More PFBDez ties Michael Irvin’s Cowboys TD total … How could Bedlam affect the recruiting landscape … Three matchups to watch including Ramon vs. Dede … Three stats to know for Bedlam (this is very good) … How Gundy would solve the CFB Playoff … Does Mike Gundy have an OU problem?I loved this.1st Bedlam win of the weekend! Dez over Sammy B!— Chris Biggerstaff (@cbiggs424) December 2, 2016 While you’re here, we’d like you to consider subscribing to Pistols Firing and becoming a PFB+ member. It’s a big ask from us to you, but it also comes with a load of benefits like ad-free browsing (ads stink!), access to our premium room in The Chamber and monthly giveaways.The other thing it does is help stabilize our business into the future. As it turns out, sending folks on the road to cover games and provide 24/7 Pokes coverage like the excellent article you just read costs money. Because of our subscribers, we’ve been able to improve our work and provide the best OSU news and community anywhere online. Help us keep that up. One more day.The CFB Playoff committee’s conundrumHey Bill Simmons’ site took up OSU’s cause this week.The ones who could unskew this weird situation are instead taking the path of least resistance. The committee could anger multiple fan bases by bumping Oklahoma State up the rankings, which would then also draw attention to the biggest refereeing blunder of the season and subvert the work of officials everywhere. Or the committee could tell us it’s impossible to argue with wins and losses, even though arguing wins and losses is the entire point of the committee in the first place. [Ringer]The part I can’t reconcile is if I’m in the business of arguing for OSU’s loss not mattering, then the natural logic says I’m in the business of saying teams should be determined based on how they play which, in this case, does not help me as OSU played horribly against a crappy team.Getting Turnovers is paramountI mean, yes, obviously, but did you know the company OSU keeps?Only Ohio State, Alabama and Louisville have scored more points off turnovers this season than the Cowboys. The Pokes are going to struggle to keep Baker Mayfield and co. from making their plays; Mike Gundy admitted as much on Monday. The key is whether the Cowboy defense can make their plays, as well. Behind Vincent Taylor, Jordan Sterns and Ramon Richards, Oklahoma State has been tremendous all year at creating big defensive plays. They’re going to need a couple Saturday in Norman to pull off the upset. [ESPN]I did not realize that list of teams getting points off turnovers was so short. Alabama, Ohio State and Louisville. Wow.The President ElectNot Trump. James Washington. OU has respect.In Week 3, he shredded the Panthers for 296 receiving yards, which remains the largest receiving output of any Power 5 receiver this season. No active wideout has more career touchdown receptions than Washington’s 25, either.“A great receiver,” said Oklahoma cornerback Jordan Thomas, who figures to be matched up on Washington early and often Saturday. “He plays the ball in the air well, and wins his fair share of the 50-50 balls. And he’s a bigger guy, he’s just more physical. And on top of that he can run. “He has the whole game.”I’m excited to see what No. 28 can do to a beleaguered OU secondary. Gonna be so much abuse we might have to bring Justice in to close.Truck-stick CarsonGood article here on Chris Carson. Odd that he doesn’t recognize his own ability.“We kind of joked about it in the running backs room, who’s what, what kind of runner?” Carson said. That’s when Carson received an awakening. “Some of the other running backs started saying, ‘I’ve never seen you run over somebody. And you’re squatting and lifting all this weight,’” Carson said. “So that’s something I’ve been trying to prove. And it’s working out.” [NewsOK]If I looked like Carson does, I’d run people over just going to class.Mason Rudolph, massive trash talker?Jenni Carlson on the Rudolph-Mayfield rivalry.Mayfield and Rudolph are already hearing it from each other. Mayfield is known as more of the say-anything guy, but he insists Rudolph is a sneaky trash talker. “He gets his in,” Mayfield said with a smile. “Mason can put on a show for the media, but he gets his in. There’s no doubt about that.” Mason Rudolph, flamethrower? “I throw my flames,” Rudolph said with a laugh. “But I do it privately. No need for y’all to see it.” [NewsOK]Not the first time I’ve heard this. Would love to see Rudolph unhinged with Mayfield next spring after a Big 12 title.Mason Rudolph’s “stuff”I love this from Mike Yurcich on Mason Rudolph.Rudolph is up there, Yurcich said, adding he and [former college teammate] Borchert have an “it” factor. Rudolph’s confidence as a true freshman in only his second game still stands out to Yurcich. “There’s that certain thing whenever a guy makes a mistake that he comes back stronger; I think Rudolph has that ability,” Yurcich said. “I think he has something about him that wants to prove to himself and everybody else that he was better than that mistake and he comes back with an edge to him. He never backs down. He loves the moment.” [O’Colly]I love that last line. He loves the moment. You can tell, too.Updated “Rudolph’s sleigh ride” just in time for Bedlam. pic.twitter.com/ExCqL1syHm— The OG (@GentsOkstate) December 1, 2016Sinor for HeismanAnybody going to take up the cause with me?She saw the “special” Carnley was talking about when OSU offered her son a full scholarship during Zach’s senior season. “That’s in our heads for all these years,” Valerie said. “And here we are. “That’s when you kinda go to your knees and say, ‘How blessed can we be?” [O’Colly]What Makes Justice greatOn how Justice Hill’s dad has helped him with nutrition and sleep and how Hill never hit the freshman wall.Meanwhile, Hill worked on getting his body ready for college football. Derrick has studied nutrition most of his life and healthy eating was a priority in the Hill household. He did not drink soda and steered away from acidic foods. Hill drinks alkaline water, which is supposed to help prevent injuries. Eating and sleeping well have perhaps been the secret behind how Hill has remained so durable as a freshman. [Tulsa World]I could not be more impressed with a freshman. Heck, that’s impressive for a 10-year NFL player!Stoops player abuse tree?Kevin Wilson was fired at Indiana on Thursday.Earlier Thursday, however, a former Indiana player’s father told ESPN that his son suffered a concussion in practice shortly before the 2015 season and was rushed back to workouts, causing his symptoms to intensify. [ESPN]Mangino Leach Wilson fired for treatment of players. A glimpse of the environment at OU early in Stoops career. Winning is tough— Teddy Lehman (@TedLehman11) December 1, 2016Another thing I appreciate about Gundy. Does he run an uber-clean program? I have no idea, it seems like it. But I do think if it’s dirty, it’s not because he’s making dudes play through injuries or locking them in sheds.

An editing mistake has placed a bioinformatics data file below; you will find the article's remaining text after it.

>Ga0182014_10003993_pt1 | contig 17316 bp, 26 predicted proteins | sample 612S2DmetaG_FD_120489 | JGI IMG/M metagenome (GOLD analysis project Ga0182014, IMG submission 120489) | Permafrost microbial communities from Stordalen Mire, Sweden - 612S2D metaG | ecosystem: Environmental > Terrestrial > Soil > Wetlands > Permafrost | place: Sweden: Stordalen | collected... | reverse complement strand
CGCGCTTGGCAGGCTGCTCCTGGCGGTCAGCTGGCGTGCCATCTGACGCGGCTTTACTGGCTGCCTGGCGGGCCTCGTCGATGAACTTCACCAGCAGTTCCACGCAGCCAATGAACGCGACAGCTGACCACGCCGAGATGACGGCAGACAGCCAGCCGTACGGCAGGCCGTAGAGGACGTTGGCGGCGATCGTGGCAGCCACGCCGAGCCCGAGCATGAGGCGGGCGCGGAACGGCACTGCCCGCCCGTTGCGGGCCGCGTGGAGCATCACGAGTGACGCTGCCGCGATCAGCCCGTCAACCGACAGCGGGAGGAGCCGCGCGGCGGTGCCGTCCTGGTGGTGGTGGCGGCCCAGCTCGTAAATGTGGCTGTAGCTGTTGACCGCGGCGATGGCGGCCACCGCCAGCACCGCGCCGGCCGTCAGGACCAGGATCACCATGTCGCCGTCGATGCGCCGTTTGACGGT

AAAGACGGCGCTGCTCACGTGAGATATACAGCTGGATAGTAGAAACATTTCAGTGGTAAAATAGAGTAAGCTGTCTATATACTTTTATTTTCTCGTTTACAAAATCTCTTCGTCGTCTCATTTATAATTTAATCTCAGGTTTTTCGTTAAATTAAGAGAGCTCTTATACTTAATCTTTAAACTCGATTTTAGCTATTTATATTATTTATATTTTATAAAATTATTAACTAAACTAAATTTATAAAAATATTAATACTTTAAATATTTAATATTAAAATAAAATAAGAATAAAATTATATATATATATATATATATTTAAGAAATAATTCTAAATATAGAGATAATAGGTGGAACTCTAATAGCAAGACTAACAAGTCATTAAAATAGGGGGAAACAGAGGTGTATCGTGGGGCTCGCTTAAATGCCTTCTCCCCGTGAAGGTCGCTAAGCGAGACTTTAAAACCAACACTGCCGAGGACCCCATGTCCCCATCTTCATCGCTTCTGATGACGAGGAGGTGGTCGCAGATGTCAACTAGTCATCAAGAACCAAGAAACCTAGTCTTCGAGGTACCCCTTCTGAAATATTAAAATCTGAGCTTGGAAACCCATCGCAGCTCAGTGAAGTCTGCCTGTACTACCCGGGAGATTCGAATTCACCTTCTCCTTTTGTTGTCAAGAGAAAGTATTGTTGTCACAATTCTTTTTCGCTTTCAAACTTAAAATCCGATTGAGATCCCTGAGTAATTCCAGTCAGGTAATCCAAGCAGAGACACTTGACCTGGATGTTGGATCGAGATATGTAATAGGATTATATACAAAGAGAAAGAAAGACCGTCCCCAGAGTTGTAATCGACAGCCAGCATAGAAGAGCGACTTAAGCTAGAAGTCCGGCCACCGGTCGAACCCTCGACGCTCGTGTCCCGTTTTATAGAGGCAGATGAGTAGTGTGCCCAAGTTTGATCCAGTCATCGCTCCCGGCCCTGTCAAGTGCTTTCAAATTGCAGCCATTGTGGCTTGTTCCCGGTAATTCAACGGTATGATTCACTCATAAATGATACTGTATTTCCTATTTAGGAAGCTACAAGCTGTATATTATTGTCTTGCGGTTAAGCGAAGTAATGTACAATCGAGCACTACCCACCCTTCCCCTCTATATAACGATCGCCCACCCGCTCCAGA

While you’re here, we’d like you to consider subscribing to Pistols Firing and becoming a PFB+ member. It’s a big ask from us to you, but it also comes with a load of benefits like ad-free browsing (ads stink!), access to our premium room in The Chamber and monthly giveaways.The other thing it does is help stabilize our business into the future. As it turns out, sending folks on the road to cover games and provide 24/7 Pokes coverage like the excellent article you just read costs money. Because of our subscribers, we’ve been able to improve our work and provide the best OSU news and community anywhere online. Help us keep that up. The regular season is over and so are several bowl games. There will be plenty more over the next few weeks though including OSU’s tilt with No. 10 Colorado in San Antonio. Thanks to Ryan Hartwig for an entire season of putting this together.Here are the five non-OSU bowls I’m most looking forward to:Ohio State-ClemsonPenn State-USCAlabama-WashingtonOU-AuburnFSU-MichiganIt’s also going to be fun to watch Kansas State’s 1-stars beat Texas A&M’s 5-stars in the Texas Bowl.Weekend Watch Guide: Bowls